A growing concern for parents – how much time should you allow your child to spend playing computer games or on social media sites?
According to a new study teenagers are less likely to achieve good GCSE grades if they play video games twice a day.
Research by the National Children’s Bureau Northern Ireland has found more than 41 per cent of children who do so achieved at least five A* to C grades.
That is compared with 77 per cent of youngsters who used them less than once a week.
The study was conducted in Northern Ireland and involved almost 1,000 14 to 16-year-olds.
It found than four in 10 spent four or more hours a day online during their GCSE year, with those who used a computer for three hours daily to complete homework obtaining the best GCSE results – with 79 per cent achieving A* to C grades.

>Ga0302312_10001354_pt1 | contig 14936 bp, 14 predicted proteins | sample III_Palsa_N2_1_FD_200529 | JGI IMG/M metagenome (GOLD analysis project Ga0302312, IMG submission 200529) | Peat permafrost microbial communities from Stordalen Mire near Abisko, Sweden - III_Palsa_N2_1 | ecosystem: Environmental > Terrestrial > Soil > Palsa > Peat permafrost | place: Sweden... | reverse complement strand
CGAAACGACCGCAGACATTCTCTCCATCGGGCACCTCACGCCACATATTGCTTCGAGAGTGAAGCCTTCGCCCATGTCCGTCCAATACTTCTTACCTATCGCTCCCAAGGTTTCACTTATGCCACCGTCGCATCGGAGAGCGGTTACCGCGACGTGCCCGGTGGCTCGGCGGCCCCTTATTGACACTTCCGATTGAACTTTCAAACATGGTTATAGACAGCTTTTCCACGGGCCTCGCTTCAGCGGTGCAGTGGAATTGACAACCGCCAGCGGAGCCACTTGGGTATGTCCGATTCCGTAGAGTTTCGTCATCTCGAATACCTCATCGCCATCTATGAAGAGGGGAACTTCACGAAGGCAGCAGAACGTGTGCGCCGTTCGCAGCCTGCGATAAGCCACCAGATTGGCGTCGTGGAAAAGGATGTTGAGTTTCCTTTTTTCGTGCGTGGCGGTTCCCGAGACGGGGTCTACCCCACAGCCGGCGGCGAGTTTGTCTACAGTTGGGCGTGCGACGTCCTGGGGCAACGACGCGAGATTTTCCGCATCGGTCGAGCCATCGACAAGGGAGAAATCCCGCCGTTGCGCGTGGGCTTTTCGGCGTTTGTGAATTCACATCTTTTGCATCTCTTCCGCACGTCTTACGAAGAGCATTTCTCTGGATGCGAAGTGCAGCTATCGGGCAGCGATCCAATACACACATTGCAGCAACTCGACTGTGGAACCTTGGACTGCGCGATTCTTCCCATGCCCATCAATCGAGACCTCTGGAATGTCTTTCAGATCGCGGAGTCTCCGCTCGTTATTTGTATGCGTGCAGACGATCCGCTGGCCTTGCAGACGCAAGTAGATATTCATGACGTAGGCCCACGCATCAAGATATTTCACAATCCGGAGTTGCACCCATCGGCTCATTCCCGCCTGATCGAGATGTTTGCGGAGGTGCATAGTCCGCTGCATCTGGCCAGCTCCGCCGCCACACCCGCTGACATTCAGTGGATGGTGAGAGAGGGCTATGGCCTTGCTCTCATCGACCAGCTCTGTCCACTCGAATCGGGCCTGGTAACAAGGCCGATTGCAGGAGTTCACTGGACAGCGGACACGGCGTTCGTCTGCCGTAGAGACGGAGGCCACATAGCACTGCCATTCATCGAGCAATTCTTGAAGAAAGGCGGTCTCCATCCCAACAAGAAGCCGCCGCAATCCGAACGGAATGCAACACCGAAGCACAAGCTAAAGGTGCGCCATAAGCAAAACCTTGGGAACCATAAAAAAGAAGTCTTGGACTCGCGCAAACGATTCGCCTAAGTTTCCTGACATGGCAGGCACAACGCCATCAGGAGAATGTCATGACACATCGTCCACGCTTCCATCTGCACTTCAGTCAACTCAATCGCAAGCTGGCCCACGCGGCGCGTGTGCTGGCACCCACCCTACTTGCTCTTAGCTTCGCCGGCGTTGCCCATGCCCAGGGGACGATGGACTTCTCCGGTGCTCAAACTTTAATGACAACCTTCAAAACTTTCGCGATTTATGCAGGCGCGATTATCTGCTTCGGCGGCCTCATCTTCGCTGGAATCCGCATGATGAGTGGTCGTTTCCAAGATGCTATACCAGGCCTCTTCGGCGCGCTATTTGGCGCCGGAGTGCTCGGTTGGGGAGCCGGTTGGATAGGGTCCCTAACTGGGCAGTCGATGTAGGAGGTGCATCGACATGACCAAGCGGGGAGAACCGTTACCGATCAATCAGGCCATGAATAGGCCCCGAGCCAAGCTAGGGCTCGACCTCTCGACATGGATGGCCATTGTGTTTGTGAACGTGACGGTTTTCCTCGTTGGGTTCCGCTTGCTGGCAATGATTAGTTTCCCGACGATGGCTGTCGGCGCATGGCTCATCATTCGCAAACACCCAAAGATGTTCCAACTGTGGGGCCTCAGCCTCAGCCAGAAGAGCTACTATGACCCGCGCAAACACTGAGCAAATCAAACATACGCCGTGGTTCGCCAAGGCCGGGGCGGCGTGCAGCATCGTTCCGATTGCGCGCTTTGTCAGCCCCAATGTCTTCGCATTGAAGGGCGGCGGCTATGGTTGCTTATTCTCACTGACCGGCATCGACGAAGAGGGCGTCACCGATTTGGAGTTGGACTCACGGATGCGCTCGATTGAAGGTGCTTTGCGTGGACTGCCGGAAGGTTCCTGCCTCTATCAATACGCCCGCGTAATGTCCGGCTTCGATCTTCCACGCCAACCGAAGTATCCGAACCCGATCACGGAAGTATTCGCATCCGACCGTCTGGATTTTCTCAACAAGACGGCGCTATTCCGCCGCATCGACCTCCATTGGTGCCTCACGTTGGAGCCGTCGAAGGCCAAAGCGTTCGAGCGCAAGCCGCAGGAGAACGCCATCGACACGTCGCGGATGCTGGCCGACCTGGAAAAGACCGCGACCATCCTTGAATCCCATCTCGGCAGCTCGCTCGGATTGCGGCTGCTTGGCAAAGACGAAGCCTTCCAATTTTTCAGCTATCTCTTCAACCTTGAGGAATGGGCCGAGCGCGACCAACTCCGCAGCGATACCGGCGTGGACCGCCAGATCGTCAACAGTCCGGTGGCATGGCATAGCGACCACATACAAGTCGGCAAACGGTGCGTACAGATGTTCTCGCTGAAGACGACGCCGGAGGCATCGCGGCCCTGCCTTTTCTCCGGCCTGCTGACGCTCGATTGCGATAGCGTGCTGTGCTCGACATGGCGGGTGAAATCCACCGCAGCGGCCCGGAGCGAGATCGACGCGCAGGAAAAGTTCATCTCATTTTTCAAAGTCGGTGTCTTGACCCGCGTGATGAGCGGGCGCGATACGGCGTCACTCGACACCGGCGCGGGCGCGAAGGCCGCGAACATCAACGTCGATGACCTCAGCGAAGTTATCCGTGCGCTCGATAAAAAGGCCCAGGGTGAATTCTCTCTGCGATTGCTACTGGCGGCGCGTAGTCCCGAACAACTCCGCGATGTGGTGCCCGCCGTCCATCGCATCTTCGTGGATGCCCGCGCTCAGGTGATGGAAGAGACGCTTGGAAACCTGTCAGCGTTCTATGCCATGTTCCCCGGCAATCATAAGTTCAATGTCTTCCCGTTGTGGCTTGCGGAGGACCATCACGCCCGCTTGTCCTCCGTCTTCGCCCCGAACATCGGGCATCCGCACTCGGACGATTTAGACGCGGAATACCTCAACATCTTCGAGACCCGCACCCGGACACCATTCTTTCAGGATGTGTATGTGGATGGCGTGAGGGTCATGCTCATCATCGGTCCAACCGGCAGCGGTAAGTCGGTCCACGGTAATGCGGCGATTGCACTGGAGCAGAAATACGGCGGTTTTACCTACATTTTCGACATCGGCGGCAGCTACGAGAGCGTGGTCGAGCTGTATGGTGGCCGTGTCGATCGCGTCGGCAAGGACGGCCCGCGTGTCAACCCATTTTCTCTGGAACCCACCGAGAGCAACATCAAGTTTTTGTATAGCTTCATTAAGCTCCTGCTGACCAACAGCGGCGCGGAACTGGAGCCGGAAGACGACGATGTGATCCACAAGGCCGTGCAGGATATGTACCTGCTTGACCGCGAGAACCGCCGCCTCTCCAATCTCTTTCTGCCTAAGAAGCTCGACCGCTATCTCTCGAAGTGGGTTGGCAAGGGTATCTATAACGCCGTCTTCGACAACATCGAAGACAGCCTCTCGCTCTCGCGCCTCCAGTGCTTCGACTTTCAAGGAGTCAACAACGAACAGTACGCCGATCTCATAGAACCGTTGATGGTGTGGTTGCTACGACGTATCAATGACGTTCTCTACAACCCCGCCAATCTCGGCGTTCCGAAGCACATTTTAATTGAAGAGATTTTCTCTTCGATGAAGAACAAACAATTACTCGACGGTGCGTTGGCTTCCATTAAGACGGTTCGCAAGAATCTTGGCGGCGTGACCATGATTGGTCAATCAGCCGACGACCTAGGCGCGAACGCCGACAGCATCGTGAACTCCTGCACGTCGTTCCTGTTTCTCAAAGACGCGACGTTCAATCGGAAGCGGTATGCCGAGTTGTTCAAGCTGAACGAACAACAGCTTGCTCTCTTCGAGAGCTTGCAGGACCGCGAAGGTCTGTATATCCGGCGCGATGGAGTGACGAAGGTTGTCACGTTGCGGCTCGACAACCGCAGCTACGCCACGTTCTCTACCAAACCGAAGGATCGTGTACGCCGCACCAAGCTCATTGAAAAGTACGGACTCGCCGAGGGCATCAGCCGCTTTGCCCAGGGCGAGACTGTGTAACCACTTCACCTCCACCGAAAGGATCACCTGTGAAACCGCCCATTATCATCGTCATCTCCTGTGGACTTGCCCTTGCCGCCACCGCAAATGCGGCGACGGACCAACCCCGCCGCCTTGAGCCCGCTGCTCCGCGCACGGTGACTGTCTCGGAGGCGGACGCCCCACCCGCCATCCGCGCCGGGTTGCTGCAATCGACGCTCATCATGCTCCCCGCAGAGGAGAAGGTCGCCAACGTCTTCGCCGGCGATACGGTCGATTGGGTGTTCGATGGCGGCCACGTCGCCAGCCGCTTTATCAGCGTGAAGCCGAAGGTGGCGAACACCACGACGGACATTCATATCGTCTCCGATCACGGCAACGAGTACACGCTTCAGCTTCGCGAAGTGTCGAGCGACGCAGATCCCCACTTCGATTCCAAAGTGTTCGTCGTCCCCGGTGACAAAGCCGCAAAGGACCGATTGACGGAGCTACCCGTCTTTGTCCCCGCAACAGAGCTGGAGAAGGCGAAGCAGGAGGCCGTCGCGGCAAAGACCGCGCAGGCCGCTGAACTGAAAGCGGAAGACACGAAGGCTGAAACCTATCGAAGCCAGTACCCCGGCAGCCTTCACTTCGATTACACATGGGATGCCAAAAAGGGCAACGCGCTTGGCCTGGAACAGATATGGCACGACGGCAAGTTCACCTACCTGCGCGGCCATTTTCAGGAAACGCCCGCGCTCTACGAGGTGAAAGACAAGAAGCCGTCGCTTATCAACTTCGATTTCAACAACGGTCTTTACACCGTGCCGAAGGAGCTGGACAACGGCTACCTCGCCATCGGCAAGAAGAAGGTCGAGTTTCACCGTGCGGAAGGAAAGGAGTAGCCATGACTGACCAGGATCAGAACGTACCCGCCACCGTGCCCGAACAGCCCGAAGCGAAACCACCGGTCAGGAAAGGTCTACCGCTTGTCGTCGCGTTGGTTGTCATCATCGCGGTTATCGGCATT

Celine McStravick, director of the National Children’s Bureau in Northern Ireland said: “Young People are often so confident in their use of new technology that we can forget they need our support to establish good habits.
“Our research shows that using a computer for homework can help pupils consolidate learning and do better in exams, so schools should be regularly setting homework that requires the use of a computer and the internet.”
The bureau recommends that additional research is undertaken to establish why prolific gamers do less well at school.
Earlier this year a report by the NSPCC found that the amount of time youngsters spend glued to computer screens has grown dramatically.
In a survey of more than 2,000 UK parents, 35 per cent said they had come across online dangers, rising to 40 per cent amongst teens.
For information on online safety visit: www.nspcc.org.uk